- Eat a predominantly plant-based diet and increase your intake of fresh, organic vegetables, especially the brassica vegetables (broccoli, Brussels sprouts, cauliflower, cabbage, kale) as they are excellent for clearing excessive oestrogen and restoring hormonal balance.
- Stick to three meals per day and avoid snacking in between.
- Cut out sugar and refined carbohydrates (bread, pasta, pastries, pizza). Opt for low glycaemic index (GI) foods instead, such as leafy green vegetables, carrots, peas, berries, nuts, seeds, legumes and wholegrain rice. Keeping your blood sugar levels balanced is essential when you have PCOS.
- Increase your fibre intake by eating more vegetables, fruit, whole grains (brown rice, quinoa, oats), seeds and nuts. Fibre is key for maintaining healthy blood sugar levels and preventing insulin resistance. It also promotes healthy digestion and keeps bowel movements regular which is important for hormonal balance and detoxing metabolised oestrogen out of the body (to prevent it being reabsorbed).
- Include quality protein at every meal. Protein helps anchor blood sugar levels, prevent post-meal sugar spikes and keep you fuller for longer (preventing you from overeating). Good sources of protein include nuts, seeds, beans, lentils, quinoa and chickpeas.
- Intermittent fasting (where you only consumer food during specific times in a 24-hour period) can be very helpful for women with PCOS. Fasting can improve insulin sensitivity, promote new cell growth, reduce inflammation and increase weight loss/ fat burning capability.
- Avoid coffee and alcohol. Not only are they inflammatory for the body, they also rob you of essential nutrients. Caffeine negatively impacts insulin levels and blood sugar regulation. Alcohol can dysregulate hormone production and also contributes to weight gain due to its sugar content.
- Add cinnamon and fenugreek to your food as these herbs have powerful medicinal properties that can boost weight loss by increasing fat burning capability and balancing blood sugar levels.
- Increase your intake of B vitamins, vitamin D, calcium and magnesium as these nutrients play an important role in hormone regulation. Magnesium and B6 also help maintain healthy blood sugar levels. Foods that are rich in magnesium include leafy green vegetables (spinach, kale), avocado, almonds, pumpkin seeds and kidney beans. Wheatgerm, bananas, oats and sweet potatoes provide a good source of B6. Learn more about the health benefits of magnesium.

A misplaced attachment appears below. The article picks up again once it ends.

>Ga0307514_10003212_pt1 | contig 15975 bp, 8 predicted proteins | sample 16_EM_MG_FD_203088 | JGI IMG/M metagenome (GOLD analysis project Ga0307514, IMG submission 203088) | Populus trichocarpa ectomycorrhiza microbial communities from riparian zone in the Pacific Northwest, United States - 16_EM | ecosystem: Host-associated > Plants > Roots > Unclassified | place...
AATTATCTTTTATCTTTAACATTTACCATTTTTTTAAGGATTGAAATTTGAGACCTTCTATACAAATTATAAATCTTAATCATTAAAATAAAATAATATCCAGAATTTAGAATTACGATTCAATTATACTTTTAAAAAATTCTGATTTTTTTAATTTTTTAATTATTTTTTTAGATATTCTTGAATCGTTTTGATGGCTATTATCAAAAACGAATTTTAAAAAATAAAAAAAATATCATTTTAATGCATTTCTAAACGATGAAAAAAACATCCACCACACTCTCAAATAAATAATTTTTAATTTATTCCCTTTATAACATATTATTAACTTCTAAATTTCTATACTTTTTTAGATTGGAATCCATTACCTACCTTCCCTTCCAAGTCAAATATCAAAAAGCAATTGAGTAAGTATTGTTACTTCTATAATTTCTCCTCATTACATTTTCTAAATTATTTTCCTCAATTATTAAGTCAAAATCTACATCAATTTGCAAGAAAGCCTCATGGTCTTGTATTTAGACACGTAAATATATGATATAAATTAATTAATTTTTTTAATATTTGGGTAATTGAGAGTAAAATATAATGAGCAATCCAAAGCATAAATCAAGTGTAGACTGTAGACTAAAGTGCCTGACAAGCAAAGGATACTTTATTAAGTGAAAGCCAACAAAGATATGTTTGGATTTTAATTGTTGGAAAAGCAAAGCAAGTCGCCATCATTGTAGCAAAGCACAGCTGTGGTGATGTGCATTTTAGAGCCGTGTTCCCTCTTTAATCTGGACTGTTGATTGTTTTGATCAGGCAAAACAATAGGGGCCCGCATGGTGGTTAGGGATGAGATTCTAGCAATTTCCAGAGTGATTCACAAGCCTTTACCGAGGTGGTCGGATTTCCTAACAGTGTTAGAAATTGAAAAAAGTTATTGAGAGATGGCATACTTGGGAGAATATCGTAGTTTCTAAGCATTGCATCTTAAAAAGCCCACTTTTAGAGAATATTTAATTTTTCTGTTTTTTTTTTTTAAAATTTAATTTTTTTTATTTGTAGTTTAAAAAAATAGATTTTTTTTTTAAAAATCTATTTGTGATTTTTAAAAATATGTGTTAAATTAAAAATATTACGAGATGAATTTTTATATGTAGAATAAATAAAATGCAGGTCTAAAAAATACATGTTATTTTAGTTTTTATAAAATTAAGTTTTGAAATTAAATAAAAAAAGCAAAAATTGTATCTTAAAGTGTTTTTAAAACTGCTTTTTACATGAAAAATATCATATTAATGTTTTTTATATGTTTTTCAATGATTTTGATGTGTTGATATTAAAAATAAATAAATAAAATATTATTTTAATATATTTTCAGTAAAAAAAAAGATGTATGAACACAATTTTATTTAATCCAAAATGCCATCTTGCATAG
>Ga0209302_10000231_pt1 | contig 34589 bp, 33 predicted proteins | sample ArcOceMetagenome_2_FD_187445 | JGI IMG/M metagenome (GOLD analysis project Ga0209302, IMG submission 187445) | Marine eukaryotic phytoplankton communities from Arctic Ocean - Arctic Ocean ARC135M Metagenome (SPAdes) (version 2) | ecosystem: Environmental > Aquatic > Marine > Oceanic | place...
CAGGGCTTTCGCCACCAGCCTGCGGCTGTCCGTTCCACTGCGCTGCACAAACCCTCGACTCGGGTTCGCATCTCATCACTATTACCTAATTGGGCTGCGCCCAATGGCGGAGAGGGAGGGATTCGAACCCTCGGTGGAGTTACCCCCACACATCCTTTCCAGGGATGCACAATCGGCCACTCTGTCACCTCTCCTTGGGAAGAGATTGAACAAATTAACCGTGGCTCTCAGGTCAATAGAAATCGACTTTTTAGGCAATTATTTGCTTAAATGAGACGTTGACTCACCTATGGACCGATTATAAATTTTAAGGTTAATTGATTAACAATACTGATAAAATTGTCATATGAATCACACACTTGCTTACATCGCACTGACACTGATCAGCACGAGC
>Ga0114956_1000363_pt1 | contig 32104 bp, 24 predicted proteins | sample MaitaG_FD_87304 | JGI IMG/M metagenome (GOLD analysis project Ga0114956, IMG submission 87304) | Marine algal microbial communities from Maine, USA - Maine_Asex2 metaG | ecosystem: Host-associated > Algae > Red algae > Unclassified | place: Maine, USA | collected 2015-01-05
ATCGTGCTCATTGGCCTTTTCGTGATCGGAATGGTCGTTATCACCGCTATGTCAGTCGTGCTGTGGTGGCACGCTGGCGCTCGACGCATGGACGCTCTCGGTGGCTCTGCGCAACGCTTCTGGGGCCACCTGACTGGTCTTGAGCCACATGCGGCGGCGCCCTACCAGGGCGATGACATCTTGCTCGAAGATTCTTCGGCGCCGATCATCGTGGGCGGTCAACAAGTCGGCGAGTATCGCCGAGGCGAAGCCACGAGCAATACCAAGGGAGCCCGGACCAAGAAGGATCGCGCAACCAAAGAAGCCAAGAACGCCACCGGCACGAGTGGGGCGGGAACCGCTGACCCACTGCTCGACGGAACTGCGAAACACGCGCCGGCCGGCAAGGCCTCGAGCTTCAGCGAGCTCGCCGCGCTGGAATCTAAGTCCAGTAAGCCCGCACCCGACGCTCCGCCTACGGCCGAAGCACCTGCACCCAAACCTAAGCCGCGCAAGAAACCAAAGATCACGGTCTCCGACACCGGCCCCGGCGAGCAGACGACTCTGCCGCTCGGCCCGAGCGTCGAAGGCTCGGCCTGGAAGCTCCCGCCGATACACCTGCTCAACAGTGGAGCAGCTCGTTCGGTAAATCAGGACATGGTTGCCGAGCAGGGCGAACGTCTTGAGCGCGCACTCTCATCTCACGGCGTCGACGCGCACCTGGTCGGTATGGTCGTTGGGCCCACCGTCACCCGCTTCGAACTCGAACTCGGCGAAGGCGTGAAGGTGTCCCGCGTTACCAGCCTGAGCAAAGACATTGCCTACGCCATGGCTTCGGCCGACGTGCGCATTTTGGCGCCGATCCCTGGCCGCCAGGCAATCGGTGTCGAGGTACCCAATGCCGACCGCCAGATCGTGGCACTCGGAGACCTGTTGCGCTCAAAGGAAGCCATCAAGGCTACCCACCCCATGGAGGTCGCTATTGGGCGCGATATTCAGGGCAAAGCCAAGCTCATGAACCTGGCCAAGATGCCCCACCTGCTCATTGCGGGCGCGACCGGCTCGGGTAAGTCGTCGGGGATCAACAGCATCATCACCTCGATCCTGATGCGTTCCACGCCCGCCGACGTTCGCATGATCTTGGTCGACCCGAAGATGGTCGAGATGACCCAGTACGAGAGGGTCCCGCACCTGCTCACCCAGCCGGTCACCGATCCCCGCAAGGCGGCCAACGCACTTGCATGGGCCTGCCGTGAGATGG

- Include healthy fats (omega-3) in your diet (nuts, flaxseed oil, avocado, extra virgin olive oil) as fats are essential for sex for hormone production, especially oestrogen and progesterone. All sex hormones are made from fats.
- Exercise is so important if you have PCOS. Exercising regularly helps burn excess calories and fat and regulate hormone production. It also helps build muscle mass which can reduce insulin resistance. Listen to CNM’s podcast episode on how to exercise properly.
- Reduce stress levels as stress wreaks havoc with your hormones and eating habits. When your stress response is triggered, your body prioritises the production of the stress hormone cortisol, instead of producing sex hormones (oestrogen and progesterone). Learn how to relieve stress naturally.
- Adopt a healthy sleep routine. Lack of sleep affects your body in a similar way to stress, stimulating your body to produce extra cortisol. Ensure you relax before bedtime and limit screen time – stop checking emails before you turn the lights out. Sleepy herbal teas like Chamomile, Lavender and Valerian can also be helpful.
The natural approach to PCOS
In most cases, PCOS can be dramatically improved by adopting a strict, healthy diet and lifestyle. Eating a whole food, nutrient-dense, low sugar diet is key for maintaining blood sugar balance and reducing insulin resistance. Avoid alcohol, caffeine and refined carbohydrates/ grains and start exercising daily, improve your sleep and reduce stress.
To learn more about nutrition and hormone health, take a look at CNM’s Nutrition for Everyday Living Short course which is available online and in-class.